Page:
This summer, the Lane County Adult Drug Court will become the first drug court in Oregon to provide Vivitrol -- a drug injected just once a month that can help opiate addicts overcome drug dependence.
The drug works by helping to reduce the craving for opiates, such as heroin, and can prevent individuals who do use opiates from feeling their euphoric effects.
"That's the one concrete report that they continue to hear -- that it takes away the cravings for the addiction," said Bonnie McIrvin, director of the local drug court. "For opiate addicts, that is the biggest draw."
The new treatment will be available starting sometime this summer to eligible individuals in the drug court and Lane County Veterans Treatment Court -- roughly 115 people in all -- and will be paid for by a $38,000 grant that the county has received from the Oregon Community Foundation.
Currently, 43 percent of local drug court participants use opiates, according to county statistics.
Court officials say they are excited to test the efficacy of Vivitrol, which may hold some promising advantages over other drugs that are taken on a daily basis to treat opiate addiction, such as Methadone and Suboxone.
"(Every) morning, you would have to make the decision to say no to the opiate (and) say yes to the medication," said Carrie Carver, a sergeant with the Lane County Sheriff's Office. "That's a very hard decision to make."
Additionally, unlike Suboxone and methadone, Vivitrol is not a narcotic.
"There's always a lot of concern about people substituting one addictive substance for another," Carver said. "Vivitrol is not pleasure-producing, it's not addictive and it's not associated with abuse."
McIrvin said one potential benefit of Vivitrol is that a full month without getting high allows addicts to direct their attention to creating what she calls the "foundation of recovery."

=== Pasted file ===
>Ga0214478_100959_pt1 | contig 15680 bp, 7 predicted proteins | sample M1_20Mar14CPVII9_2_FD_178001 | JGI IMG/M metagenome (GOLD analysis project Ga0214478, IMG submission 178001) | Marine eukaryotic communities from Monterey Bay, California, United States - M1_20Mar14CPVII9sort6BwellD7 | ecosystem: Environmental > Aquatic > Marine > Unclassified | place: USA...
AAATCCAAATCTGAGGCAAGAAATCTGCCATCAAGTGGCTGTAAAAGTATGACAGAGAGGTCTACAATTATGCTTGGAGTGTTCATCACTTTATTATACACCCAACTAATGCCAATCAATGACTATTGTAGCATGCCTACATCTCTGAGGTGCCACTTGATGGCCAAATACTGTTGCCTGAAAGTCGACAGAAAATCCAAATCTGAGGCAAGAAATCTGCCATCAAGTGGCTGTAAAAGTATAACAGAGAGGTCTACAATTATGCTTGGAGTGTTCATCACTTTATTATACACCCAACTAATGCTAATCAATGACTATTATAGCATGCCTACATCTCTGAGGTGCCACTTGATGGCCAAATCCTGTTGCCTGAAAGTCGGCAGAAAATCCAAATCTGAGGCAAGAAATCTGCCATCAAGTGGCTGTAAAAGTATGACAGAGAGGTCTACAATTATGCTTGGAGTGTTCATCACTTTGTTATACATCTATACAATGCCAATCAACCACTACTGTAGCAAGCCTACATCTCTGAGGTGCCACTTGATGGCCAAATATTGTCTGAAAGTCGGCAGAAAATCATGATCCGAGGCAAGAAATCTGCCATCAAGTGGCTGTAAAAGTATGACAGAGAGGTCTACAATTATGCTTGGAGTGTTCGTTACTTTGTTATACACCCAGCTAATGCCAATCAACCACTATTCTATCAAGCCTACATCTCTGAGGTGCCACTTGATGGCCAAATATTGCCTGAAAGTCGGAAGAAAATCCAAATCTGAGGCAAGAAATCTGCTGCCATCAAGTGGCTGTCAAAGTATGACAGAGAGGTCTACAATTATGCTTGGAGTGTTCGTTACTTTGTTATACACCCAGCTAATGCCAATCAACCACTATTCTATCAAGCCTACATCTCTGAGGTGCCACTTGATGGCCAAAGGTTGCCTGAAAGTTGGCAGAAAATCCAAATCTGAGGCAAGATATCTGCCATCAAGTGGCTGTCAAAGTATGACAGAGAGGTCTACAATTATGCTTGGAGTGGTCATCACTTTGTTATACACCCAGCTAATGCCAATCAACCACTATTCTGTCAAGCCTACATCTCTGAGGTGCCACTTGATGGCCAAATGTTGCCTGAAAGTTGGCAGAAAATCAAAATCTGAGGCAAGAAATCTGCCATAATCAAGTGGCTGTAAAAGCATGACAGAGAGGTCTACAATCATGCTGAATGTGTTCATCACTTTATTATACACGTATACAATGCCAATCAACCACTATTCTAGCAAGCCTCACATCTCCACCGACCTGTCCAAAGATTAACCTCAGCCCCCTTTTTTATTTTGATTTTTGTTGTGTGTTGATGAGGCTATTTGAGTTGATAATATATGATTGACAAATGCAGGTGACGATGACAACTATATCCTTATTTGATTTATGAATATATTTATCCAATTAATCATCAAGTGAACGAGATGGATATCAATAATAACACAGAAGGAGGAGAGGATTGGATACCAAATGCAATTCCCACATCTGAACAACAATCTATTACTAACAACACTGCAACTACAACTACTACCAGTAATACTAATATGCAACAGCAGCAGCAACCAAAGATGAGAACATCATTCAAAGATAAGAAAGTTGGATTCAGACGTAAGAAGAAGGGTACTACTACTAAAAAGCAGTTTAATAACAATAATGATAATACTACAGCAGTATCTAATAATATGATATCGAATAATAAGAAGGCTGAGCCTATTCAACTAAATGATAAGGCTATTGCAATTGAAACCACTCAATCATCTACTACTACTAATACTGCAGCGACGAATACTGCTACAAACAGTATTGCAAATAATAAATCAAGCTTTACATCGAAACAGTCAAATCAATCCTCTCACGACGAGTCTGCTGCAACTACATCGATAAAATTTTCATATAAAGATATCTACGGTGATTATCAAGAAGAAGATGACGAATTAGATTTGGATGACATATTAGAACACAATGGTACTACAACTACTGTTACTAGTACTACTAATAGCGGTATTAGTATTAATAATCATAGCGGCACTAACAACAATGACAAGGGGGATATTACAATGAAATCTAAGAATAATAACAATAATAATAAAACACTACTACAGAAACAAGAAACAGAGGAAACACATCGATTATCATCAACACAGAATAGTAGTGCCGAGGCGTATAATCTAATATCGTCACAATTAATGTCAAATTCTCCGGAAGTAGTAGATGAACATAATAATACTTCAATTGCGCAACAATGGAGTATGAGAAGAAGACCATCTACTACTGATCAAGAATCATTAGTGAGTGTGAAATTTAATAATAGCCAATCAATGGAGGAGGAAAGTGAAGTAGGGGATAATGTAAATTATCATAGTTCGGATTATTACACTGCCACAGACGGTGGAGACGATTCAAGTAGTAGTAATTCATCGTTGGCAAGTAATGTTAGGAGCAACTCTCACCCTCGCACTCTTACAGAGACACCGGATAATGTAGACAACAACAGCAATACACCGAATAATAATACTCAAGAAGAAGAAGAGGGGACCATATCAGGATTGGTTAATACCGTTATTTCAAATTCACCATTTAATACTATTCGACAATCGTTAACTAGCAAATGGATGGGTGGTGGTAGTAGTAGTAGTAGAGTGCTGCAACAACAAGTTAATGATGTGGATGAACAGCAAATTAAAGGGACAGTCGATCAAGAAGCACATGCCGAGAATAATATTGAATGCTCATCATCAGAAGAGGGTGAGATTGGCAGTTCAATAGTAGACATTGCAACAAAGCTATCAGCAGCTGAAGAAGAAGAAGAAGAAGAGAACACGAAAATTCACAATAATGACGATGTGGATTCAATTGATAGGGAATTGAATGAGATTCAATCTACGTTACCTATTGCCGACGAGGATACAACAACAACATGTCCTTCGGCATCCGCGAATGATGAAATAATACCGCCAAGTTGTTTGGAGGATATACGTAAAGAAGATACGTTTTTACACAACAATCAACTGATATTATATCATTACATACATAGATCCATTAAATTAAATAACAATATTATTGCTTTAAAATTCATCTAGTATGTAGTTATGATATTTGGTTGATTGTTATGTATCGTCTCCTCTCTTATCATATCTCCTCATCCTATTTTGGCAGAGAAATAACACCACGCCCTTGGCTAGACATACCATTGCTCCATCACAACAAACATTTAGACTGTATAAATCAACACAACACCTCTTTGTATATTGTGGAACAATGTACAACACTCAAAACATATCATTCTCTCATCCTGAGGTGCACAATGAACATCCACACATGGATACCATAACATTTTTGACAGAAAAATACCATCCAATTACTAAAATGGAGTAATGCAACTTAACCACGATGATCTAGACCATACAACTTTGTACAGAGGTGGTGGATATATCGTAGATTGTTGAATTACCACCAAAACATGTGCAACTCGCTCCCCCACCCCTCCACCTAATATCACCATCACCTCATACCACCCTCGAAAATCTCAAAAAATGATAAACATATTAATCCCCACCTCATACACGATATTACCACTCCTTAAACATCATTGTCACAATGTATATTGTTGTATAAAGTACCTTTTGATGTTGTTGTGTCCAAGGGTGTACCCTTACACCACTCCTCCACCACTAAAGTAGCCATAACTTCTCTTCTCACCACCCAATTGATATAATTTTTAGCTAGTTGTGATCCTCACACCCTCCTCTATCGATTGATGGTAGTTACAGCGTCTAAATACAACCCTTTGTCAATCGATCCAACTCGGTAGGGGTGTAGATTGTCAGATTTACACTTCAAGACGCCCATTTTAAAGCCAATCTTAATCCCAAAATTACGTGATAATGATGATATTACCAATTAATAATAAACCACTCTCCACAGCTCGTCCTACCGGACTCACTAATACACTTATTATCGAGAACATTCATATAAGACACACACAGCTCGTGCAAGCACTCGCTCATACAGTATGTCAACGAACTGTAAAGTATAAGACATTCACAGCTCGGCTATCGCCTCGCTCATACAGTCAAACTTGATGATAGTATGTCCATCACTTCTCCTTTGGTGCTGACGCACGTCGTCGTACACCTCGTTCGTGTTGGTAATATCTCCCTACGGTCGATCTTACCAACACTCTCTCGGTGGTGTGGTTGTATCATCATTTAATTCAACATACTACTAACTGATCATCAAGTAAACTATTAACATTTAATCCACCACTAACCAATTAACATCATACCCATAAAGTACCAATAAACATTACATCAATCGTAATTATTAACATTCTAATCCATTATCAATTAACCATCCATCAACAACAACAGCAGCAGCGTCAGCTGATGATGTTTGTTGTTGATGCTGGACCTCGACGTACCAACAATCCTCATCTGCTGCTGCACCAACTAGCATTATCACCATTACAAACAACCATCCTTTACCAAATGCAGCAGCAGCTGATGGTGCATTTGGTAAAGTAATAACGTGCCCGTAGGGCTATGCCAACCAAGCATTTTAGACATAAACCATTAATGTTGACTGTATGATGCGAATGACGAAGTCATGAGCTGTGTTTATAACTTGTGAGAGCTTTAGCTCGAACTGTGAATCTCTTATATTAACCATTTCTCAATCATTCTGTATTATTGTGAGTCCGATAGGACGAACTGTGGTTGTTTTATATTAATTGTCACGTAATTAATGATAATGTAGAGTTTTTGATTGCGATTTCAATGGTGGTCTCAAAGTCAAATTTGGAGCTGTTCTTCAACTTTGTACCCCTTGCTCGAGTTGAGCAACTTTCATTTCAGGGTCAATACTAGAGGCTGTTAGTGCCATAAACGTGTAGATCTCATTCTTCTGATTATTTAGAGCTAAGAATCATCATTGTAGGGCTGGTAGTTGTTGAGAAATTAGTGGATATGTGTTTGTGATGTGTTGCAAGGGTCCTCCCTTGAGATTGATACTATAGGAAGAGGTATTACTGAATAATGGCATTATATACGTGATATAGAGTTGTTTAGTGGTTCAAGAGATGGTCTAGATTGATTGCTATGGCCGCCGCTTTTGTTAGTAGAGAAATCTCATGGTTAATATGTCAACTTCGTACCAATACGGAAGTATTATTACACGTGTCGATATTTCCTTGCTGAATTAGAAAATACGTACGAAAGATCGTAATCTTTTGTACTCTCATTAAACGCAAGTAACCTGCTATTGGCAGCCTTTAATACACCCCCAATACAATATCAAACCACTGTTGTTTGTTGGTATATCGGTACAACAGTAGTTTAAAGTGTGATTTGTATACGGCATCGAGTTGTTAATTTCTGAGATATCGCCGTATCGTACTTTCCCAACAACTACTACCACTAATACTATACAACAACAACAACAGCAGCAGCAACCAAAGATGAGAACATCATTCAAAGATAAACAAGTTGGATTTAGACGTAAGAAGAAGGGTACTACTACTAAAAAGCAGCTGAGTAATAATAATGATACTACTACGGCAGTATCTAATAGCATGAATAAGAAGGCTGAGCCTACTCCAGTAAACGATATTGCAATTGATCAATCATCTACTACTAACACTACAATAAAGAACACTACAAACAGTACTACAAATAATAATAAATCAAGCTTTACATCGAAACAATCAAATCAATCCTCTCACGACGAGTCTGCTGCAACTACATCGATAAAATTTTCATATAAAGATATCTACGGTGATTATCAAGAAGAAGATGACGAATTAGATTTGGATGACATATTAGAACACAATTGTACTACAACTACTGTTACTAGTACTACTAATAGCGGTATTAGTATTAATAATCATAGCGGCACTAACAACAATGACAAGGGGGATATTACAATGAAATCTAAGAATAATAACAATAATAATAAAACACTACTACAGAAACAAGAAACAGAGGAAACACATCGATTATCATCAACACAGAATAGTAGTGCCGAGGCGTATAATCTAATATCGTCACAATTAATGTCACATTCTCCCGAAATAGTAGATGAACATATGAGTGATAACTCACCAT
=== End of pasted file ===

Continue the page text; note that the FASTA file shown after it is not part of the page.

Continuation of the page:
Addicts need that foundation "to address a lot of their emotional issues, physical issues and environmental issues," she said.
Vivitrol was first approved by the Federal Drug Administration in 2006. While other organizations in Oregon have utilized the drug, McIrvin said its effectiveness is not yet conclusive.
"The jury is still out on this one," she acknowledged.
Data collected during a 2011 study -- paid for by the manufacturer of the drug, Alkermes Inc. -- suggested that Vivitrol helped opiate addicts stay drug-free more often and for longer periods of time.
In the study, in which half of 250 participants received a monthly shot of Vivitrol and half received a placebo, 94 percent of those who received Vivitrol remained drug-free after an initial two weeks compared to 77 percent of those who received the placebo.
In its grant application, the county stated that the funds will pay for about 17 doses of Vivitrol, which cost between $800 and $1,000 per shot.
McIrvin said she hopes the new treatment will help instill self-confidence among participants.
"In feeling good about themselves, the potential for their dreams is there," she said.